MANILA, Philippines — (UPDATE 3 – 12:40 p.m.) President Rodrigo Duterte’s administration was taken to task on Tuesday, February 6, for seeming to shrug off China’s militarization of the South China Sea.
The criticism came a day after presidential spokesman Harry Roque, asked to react to photos published by the Philippine Daily Inquirer that show work on Chinese military installations constructed on reclaimed land in the disputed territories almost complete, said: “So, what do you want us to say? All that we could do is to extract a promise from China not to reclaim any new artificial islands.”
Among those who spoke out against the government’s stance was Supreme Court Associate Justice Antonio Carpio, who has staunchly maintained that the Philippines should assert its claim over territory within what Manila calls the West Philippine Sea.
Carpio was also intimately involved with the suit the country, under then President Benigno Aquino III, filed and won against China before the Permanent Court of Arbitration in The Hague.
However, President Rodigo Duterte has chosen to set aside the decision in favor of fostering closer relations with China, from whom it has also sought loans to fund its ambitious P8.59-trillion “Build, Build, Build” infrastructure program.
The magistrate warned that the country “may be deemed under international law to have waived or abandoned its sovereignty or sovereign rights” if it failed to assert its rights.
“A policy of appeasement by the Philippines will only embolden China to further militarize its artificial islands in the Spratlys,” Carpio said in a statement.
“Any statement from the Philippines that it cannot stop China from militarizing its artificial islands, or from undertaking new reclamations, is actually telling China to proceed because the Philippines will not stand in the way,” he said. “At the very least the Philippines should protest, and keep on protesting, to preserve its sovereignty and sovereign rights.”
The Bagong Alyansang Makabayan accused the government of embarking on a “subservient foreign policy” by allowing itself to be “held hostage by foreign loans” from China while turning a blind eye to its reclamation and construction of military facilities in disputed territory.
For his part, Liberal Party president, Senator Francis Pangilinan, said they were “deeply troubled instead of expressing outrage, Malacañang displayed a nonchalant attitude in playing down China’s militarization of the entire South China Sea, including the West Philippine Sea.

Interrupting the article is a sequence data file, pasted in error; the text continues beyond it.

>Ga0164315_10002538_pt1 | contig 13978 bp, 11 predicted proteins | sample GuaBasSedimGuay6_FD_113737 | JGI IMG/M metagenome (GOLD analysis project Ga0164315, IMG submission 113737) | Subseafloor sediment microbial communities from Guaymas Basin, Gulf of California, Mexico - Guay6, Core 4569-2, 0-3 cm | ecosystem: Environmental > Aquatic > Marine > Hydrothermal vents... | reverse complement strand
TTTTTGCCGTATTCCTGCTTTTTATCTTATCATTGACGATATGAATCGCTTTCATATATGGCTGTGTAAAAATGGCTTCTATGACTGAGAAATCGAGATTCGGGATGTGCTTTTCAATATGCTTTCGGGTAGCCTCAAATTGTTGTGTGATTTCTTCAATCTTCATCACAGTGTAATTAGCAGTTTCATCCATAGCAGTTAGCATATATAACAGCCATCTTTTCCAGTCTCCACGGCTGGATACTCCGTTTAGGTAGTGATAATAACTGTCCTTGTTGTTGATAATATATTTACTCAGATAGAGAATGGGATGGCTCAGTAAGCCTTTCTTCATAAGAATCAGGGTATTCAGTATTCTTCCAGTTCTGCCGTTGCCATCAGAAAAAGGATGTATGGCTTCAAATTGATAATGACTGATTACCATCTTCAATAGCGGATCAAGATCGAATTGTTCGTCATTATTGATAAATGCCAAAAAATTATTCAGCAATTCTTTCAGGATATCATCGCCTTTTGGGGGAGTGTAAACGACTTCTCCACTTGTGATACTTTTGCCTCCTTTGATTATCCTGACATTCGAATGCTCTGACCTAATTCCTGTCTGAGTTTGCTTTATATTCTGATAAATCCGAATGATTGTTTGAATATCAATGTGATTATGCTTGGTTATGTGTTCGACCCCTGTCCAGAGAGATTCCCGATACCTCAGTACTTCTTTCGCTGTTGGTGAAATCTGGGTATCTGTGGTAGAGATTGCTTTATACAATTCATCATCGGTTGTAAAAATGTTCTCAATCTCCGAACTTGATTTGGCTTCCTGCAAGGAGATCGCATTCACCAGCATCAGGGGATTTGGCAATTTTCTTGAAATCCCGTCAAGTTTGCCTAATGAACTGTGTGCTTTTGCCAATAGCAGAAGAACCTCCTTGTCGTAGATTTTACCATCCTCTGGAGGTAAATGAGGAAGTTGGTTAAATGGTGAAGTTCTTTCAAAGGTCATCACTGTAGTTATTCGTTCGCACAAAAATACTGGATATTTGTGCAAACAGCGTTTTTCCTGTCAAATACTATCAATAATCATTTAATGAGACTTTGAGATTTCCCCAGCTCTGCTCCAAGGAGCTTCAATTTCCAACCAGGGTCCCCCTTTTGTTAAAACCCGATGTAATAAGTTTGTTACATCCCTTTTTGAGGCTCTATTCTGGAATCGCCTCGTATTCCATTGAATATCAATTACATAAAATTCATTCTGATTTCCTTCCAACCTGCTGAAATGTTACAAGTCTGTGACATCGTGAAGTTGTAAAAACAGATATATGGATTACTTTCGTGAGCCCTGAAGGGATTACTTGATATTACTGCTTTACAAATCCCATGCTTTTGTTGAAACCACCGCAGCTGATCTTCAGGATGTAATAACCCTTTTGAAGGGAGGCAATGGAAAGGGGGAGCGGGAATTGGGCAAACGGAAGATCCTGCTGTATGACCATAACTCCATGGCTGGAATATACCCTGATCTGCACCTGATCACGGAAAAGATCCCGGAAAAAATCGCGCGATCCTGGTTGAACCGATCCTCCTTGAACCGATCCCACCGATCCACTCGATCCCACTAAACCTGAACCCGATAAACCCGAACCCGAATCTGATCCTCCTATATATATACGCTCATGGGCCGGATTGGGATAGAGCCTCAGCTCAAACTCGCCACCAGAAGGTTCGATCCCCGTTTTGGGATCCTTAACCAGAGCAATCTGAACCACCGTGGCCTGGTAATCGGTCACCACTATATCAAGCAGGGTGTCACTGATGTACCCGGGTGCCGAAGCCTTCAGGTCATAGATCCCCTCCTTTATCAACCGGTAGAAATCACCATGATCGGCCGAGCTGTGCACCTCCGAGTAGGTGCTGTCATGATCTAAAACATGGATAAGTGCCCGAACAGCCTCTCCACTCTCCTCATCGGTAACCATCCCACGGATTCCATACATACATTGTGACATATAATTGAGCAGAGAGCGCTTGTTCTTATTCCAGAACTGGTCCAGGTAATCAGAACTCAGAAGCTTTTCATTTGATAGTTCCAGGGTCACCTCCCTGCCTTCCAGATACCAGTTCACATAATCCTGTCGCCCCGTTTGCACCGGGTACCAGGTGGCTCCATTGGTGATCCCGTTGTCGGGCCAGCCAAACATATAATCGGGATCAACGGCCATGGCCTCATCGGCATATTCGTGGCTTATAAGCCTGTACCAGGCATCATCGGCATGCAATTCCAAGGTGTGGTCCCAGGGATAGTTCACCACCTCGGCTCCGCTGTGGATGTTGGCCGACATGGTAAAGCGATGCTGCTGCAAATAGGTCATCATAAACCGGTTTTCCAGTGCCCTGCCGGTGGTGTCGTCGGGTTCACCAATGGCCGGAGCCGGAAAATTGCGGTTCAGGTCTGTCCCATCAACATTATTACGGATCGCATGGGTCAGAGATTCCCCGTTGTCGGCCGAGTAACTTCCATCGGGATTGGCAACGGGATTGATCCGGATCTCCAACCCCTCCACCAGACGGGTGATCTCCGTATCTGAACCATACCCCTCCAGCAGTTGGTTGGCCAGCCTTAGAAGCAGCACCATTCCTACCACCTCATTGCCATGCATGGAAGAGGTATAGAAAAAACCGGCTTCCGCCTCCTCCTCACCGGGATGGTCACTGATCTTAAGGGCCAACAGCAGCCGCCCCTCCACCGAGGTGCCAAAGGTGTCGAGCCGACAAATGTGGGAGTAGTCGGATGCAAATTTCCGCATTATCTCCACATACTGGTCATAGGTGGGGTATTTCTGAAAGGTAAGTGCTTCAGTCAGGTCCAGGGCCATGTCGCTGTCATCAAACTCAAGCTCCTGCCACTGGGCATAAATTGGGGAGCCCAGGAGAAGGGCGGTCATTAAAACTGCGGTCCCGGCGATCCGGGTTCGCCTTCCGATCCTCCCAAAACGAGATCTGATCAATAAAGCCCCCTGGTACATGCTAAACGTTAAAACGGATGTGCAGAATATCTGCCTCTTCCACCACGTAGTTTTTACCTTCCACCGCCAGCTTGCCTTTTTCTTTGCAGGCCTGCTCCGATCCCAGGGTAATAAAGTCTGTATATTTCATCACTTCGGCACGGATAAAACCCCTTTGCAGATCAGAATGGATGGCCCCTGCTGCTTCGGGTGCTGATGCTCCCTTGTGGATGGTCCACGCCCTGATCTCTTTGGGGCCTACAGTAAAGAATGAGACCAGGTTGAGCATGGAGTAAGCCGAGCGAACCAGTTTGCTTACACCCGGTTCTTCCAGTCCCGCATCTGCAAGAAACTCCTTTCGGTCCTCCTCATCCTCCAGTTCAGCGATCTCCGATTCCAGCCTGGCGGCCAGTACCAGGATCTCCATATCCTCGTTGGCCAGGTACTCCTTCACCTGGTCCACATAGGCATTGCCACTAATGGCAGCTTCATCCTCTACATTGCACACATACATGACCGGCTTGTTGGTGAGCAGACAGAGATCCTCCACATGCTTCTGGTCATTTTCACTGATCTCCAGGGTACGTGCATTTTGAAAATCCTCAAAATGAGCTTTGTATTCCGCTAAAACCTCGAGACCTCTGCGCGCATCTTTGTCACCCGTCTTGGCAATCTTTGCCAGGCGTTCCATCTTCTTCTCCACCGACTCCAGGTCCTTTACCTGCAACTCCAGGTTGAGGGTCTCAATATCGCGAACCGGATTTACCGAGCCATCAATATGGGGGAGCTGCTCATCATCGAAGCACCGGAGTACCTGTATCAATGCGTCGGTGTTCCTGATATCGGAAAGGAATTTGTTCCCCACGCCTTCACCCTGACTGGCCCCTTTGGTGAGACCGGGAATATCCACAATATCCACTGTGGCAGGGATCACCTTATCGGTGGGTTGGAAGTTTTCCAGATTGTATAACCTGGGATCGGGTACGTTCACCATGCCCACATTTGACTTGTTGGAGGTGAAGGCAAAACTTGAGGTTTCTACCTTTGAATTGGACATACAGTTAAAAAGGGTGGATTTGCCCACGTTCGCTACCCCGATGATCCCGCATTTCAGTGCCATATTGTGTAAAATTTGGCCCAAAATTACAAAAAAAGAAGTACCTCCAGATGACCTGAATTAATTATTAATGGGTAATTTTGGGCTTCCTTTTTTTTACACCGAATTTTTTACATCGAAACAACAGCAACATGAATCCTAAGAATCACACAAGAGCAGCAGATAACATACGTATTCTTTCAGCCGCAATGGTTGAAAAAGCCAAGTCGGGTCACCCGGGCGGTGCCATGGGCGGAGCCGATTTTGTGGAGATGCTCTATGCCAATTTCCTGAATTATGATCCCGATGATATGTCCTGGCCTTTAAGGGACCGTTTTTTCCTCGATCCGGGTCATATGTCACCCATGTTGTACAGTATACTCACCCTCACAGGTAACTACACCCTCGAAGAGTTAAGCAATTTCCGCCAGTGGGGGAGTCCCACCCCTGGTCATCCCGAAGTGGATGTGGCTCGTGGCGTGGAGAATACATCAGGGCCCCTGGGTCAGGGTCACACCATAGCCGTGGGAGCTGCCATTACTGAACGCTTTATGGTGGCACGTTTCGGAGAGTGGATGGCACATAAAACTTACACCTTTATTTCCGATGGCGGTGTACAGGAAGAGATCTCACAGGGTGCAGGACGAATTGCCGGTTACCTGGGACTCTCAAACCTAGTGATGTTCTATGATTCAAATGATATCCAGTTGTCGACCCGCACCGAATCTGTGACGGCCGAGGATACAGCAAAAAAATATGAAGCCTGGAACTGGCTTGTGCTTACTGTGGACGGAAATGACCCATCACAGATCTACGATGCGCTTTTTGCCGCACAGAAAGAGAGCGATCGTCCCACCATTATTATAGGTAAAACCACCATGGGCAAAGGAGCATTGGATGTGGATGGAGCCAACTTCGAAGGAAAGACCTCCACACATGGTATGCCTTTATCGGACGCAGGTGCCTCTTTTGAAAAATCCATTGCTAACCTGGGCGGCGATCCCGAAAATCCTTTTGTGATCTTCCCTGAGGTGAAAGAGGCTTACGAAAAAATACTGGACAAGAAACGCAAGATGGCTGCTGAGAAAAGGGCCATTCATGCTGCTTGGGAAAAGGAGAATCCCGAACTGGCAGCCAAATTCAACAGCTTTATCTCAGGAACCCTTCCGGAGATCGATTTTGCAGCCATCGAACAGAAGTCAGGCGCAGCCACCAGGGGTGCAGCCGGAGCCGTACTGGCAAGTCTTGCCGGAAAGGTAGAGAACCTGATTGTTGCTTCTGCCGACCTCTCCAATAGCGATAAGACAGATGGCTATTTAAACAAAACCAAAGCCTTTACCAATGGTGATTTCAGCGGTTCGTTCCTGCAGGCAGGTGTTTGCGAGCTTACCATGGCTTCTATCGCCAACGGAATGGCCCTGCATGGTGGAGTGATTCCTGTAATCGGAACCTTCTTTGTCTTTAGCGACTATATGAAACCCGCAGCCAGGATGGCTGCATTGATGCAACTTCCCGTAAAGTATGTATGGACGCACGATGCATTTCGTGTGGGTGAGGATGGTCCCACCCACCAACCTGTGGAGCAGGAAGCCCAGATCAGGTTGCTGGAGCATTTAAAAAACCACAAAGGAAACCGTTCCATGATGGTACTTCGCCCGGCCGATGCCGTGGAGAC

“The Duterte regime has refused calls to protest China’s military build-up in the disputed islands, relying instead on the non-existent ‘good faith’ of Duterte’s Chinese benefactors,” Renato Reyes Jr., secretary general of the Bagong Alyansang Makabayan said.
Roque also attempted to foist the blame for the militarization on the Aquino government, saying: “Those islands were reclaimed during even the time of the former administration.”
The huge loans have prompted warnings the country’s foreign debt could balloon to disastrous levels.
“The Philippine government’s reliance on loans from China to fund an ambitious infrastructure program has severely undermined our claims to the disputed islands,” Reyes said. “The Philippine government is not even making full use of the legal victory won at The Hague.”
Pangilinan said it was disturbing to hear Roque “relying on China’s mere words that it would not reclaim new islands, thus, we can sleep soundly at night. It’s like telling Filipinos not to worry because while China constructed a building, it would only stay on the ground floor.”
“Since 2013, China has engaged in unprecedented and ecologically devastating dredging and island-building at all seven of the features it occupies in the Spratly Island, creating nearly 1,300 hectares of land. How can we trust it to stop its aggression this time?” the senator asked.
Ifugao Representative Teddy Baguilat also pointed out that “China has long proven that it cannot be trusted” and has “consistently violated our territory while the government turns a blind eye to these incursions in exchange for Chinese loans.”
He joined calls for the administration “to disclose in full the loan terms of any Chinese funds that are supposed to be used for the build build build campaign.”
At the same time, Baguilat wondered “why we will embrace Chinese loans and yet shun aid and grants that are conditioned simply on human rights and rule of law,” an apparent reference to assistance from the European Union, which the administration has said it would reject.
Early into his presidency, Duterte had promised to pursue an “independent foreign policy” and appeared to distance himself from long-time Philippine ally, the United States, although this was mostly fueled by his dislike for then President Barack Obama’s criticism of alleged extrajudicial killings in his aggressive war on drugs, and worked hard to build better ties to China and Russia.
But Reyes noted that, “while the Philippine government builds foreign-funded bridges and ports, it will be ceding our islands, waters and resources to China.”
“It is a shameful situation,” he said.
Reyes said the Filipino people “can and must protest China’s military build up. The people can and must protest the Duterte regime’s subservience.”